Therefore, a need exists for a non-intrusive plasma probe that is capable of in-situ monitoring of plasma properties.

SUMMARY OF THE INVENTION

The invention is a non-intrusive probe for measuring plasma properties in a processing chamber. The probe comprises a conductive rod having a front portion and a rear portion. The front portion of the conductive rod comprises a probe surface adapted to be coplanar with an interior wall of the chamber. The probe includes a sheath that insulates the rod from the chamber wall. The sheath circumscribes the conductive rod. The sheath may comprise a front sheath circumscribing the front portion of the conductive rod and a rear sheath circumscribing the rear portion of the conductive rod. The front sheath may comprise a rim that extends beyond the probe surface. The front portion of the conductive rod has a probe surface that may have a rounded edge.

BRIEF DESCRIPTION OF THE DRAWINGS

So that the manner in which the above recited features of the present invention are attained and can be understood in detail, a more particular description of the invention, briefly summarized above, may be had by reference to the embodiments thereof which are illustrated in the appended drawings.

It is to be noted, however, that the appended drawings illustrate only typical embodiments of this invention and are therefore not to be considered limiting of its scope, for the invention may admit to other equally effective embodiments.

FIG. 1 is a schematic cross-sectional view of a plasma processing system including a prior art plasma probe;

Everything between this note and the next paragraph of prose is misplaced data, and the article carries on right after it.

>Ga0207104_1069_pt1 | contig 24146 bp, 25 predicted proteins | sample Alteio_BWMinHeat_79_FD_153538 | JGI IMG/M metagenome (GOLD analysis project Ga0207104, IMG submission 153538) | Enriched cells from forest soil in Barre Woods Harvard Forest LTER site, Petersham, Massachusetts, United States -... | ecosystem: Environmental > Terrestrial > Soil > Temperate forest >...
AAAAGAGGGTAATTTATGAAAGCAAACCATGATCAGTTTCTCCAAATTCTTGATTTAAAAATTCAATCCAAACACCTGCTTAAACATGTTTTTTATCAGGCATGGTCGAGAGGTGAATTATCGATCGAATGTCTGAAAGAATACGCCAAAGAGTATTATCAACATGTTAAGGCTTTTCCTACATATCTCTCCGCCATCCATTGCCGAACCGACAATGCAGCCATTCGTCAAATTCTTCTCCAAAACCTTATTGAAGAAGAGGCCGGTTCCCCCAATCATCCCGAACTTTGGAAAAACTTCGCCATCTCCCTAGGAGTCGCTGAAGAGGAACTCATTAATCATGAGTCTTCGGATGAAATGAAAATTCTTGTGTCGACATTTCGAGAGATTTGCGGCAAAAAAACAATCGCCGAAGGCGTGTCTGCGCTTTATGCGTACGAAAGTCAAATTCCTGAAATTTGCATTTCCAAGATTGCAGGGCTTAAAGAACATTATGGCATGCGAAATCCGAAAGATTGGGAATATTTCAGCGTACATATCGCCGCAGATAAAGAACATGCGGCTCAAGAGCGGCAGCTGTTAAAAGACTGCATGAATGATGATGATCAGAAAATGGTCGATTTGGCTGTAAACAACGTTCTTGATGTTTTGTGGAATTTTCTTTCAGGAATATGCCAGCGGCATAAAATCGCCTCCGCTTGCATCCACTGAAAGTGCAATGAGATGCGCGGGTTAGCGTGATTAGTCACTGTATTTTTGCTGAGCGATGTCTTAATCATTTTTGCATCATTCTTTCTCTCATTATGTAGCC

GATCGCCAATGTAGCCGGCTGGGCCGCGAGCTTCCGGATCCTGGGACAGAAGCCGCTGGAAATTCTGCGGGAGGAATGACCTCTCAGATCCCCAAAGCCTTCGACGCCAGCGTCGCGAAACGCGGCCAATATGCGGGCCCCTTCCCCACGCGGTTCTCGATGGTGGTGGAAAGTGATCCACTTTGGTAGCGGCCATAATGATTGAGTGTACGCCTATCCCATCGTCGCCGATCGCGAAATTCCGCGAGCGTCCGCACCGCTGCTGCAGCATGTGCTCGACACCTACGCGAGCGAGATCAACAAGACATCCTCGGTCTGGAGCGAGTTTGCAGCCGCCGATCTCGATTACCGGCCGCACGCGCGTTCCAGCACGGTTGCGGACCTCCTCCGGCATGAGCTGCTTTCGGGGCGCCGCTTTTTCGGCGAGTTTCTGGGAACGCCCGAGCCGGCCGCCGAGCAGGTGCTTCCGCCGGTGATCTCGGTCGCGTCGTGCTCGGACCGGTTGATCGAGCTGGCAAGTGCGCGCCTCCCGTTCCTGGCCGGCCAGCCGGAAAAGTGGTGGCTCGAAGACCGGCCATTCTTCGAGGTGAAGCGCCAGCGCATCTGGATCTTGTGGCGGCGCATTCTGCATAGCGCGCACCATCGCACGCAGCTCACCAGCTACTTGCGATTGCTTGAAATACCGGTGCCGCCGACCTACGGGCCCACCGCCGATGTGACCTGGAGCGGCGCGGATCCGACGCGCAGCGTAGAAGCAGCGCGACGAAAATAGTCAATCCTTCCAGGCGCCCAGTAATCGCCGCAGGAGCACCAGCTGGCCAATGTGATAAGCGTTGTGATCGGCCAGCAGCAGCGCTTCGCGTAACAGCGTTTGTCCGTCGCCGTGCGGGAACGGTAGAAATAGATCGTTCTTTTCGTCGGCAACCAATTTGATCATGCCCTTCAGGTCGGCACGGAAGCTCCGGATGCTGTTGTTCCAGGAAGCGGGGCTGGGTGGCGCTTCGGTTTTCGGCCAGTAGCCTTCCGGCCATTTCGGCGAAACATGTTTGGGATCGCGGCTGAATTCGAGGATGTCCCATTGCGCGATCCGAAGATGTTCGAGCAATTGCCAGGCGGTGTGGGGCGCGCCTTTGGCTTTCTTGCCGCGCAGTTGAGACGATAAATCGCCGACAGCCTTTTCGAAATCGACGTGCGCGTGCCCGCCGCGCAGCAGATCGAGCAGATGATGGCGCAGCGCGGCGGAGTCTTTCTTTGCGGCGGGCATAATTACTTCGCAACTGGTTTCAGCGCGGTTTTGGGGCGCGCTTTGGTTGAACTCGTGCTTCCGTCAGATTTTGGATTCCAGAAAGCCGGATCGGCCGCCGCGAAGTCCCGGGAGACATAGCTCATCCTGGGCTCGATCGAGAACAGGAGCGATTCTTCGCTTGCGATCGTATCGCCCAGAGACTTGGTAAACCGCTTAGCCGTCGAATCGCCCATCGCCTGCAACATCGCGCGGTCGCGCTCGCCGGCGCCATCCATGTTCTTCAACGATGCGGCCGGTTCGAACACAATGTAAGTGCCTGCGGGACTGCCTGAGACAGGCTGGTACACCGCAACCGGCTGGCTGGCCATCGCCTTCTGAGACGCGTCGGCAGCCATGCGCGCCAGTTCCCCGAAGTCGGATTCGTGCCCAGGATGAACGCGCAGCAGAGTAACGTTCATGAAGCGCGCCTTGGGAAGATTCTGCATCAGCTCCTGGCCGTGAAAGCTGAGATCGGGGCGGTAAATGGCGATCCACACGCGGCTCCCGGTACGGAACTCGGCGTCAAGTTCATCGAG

FIG. 2 is a front plan view of an embodiment of the plasma probe of the present invention; and

FIG. 3 is a cross-sectional view of the plasma probe of FIG. 2 taken along line 33 of FIG. 2.

DETAILED DESCRIPTION

FIG. 2 depicts a front plan view of one embodiment of an inventive plasma probe 220 inserted into a wall 212 of a plasma processing chamber 202. The chamber 202 is similar to chamber 102 of FIG. 1. FIG. 3 depicts a cross-sectional view of the plasma probe 220, the cross-section being taken through line 33 of FIG. 2. The plasma probe 220 includes a conductive rod 222 having a front portion 242 and a rear portion 252. The front portion 242 of the conductive rod 222 has a probe surface 232 that is positioned so as to be substantially coplanar with the wall 212 of the chamber 202. The probe surface 232 may have a rounded edge 282 in order to prevent high levels of charge that would otherwise accumulate at sharp corners on the probe surface 232 that could lead to arcing and non-uniformities in plasma properties near the probe 220.

The composition of the conductive rod 222 is variable and may depend upon the composition of the wall 212 of the plasma chamber 202. The composition of the rod 222 is preferably similar to the composition of the wall 212 (e.g. aluminum) in order to prevent the sputtering of the rod 222 into the chamber 202. The diameter of the conductive rod 222 is variable and may be selected based upon the plasma density typically encountered within the chamber 202, i.e., a larger diameter may be necessary for low plasma density environments.

The conductive rod 222 is circumscribed by and generally in contact with a sheath 284. In one embodiment, the front portion 242 of the conductive rod 222 is circumscribed by a front sheath 224 and the rear portion 252 of the conductive rod 222 is circumscribed by a rear sheath 228. The front portion 242 of the conductive rod 220 may be circumscribed by and generally in contact with the front sheath 224. The front sheath 224 electrically isolates the conductive rod 222 from the chamber wall 212. The front sheath 224 may include a rim 226 that extends beyond the probe surface 232 and into the chamber 202. The rim 226 partially shields the probe surface 232 from the plasma, thereby preventing material from the probe surface from being ejected into the chamber 202. The front sheath 224 comprises a dielectric material that is mechanically durable and able to withstand exposure to the plasma within chamber 202. For example, the front sheath 224 may comprise alumina, quartz, sapphire, among other dielectric materials. The front sheath 224 has a thickness and dielectric constant that are sufficiently large to prevent dissipation of charge from the conductive rod 222 to the chamber wall 212.